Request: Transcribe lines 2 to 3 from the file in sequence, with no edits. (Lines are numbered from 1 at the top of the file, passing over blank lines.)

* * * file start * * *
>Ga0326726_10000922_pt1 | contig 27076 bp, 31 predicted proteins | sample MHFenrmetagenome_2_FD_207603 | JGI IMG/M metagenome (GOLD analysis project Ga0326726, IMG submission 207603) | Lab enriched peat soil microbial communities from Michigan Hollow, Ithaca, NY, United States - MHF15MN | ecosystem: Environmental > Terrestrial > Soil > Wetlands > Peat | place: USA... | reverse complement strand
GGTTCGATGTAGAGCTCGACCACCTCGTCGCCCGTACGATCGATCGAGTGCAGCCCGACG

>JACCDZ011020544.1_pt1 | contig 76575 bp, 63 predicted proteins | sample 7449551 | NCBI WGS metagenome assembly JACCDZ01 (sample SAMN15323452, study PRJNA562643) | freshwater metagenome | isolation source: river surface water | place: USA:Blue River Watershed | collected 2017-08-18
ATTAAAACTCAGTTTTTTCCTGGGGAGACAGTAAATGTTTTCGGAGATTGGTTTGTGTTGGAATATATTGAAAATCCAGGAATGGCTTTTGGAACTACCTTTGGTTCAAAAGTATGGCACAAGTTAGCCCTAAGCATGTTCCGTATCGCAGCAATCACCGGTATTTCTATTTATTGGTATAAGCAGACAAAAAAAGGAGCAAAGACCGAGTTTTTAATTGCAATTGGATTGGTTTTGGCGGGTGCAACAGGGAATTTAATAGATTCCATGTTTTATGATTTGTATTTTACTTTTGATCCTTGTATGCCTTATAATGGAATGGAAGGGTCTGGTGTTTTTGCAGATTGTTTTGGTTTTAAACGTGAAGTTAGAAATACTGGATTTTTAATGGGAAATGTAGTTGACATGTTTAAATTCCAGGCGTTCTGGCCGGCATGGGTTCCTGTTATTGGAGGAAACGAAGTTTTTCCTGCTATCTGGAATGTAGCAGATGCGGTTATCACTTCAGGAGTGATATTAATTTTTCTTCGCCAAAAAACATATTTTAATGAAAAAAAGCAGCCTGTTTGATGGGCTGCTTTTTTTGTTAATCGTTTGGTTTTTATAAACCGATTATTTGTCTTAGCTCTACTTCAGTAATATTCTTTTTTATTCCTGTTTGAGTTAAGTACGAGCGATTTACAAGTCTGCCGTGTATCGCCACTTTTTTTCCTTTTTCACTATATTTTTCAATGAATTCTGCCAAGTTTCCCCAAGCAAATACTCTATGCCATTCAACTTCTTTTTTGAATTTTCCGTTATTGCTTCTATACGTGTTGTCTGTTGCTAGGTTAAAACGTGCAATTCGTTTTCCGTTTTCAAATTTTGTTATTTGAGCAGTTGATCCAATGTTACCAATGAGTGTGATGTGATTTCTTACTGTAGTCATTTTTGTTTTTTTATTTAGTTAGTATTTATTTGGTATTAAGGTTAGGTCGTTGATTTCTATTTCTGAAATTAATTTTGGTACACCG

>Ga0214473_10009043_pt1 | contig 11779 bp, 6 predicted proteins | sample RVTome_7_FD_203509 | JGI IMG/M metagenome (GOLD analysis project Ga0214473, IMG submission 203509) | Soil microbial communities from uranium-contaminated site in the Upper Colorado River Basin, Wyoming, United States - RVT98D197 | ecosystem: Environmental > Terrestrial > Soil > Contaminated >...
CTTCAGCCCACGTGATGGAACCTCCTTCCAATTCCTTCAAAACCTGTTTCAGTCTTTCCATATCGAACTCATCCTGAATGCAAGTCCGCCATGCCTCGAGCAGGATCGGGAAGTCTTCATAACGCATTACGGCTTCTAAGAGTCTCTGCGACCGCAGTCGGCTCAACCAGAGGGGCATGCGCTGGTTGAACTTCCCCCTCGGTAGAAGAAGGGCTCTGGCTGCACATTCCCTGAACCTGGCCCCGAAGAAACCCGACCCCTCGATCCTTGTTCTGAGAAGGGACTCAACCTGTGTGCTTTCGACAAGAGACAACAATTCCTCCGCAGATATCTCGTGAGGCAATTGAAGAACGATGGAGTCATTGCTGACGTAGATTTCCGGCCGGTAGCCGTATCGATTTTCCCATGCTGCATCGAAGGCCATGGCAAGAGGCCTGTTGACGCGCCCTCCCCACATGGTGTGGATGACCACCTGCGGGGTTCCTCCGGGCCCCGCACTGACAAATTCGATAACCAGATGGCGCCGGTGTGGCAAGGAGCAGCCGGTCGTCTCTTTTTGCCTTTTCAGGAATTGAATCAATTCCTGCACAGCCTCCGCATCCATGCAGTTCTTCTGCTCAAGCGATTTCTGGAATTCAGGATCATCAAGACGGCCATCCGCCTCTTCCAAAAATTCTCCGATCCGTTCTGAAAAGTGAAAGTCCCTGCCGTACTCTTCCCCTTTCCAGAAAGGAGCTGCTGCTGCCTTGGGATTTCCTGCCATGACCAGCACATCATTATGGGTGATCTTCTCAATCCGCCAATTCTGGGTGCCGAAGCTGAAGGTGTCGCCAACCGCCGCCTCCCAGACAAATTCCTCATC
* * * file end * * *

GGTTCGATGTAGAGCTCGACCACCTCGTCGCCCGTACGATCGATCGAGTGCAGCCCGACG

>JACCDZ011020544.1_pt1 | contig 76575 bp, 63 predicted proteins | sample 7449551 | NCBI WGS metagenome assembly JACCDZ01 (sample SAMN15323452, study PRJNA562643) | freshwater metagenome | isolation source: river surface water | place: USA:Blue River Watershed | collected 2017-08-18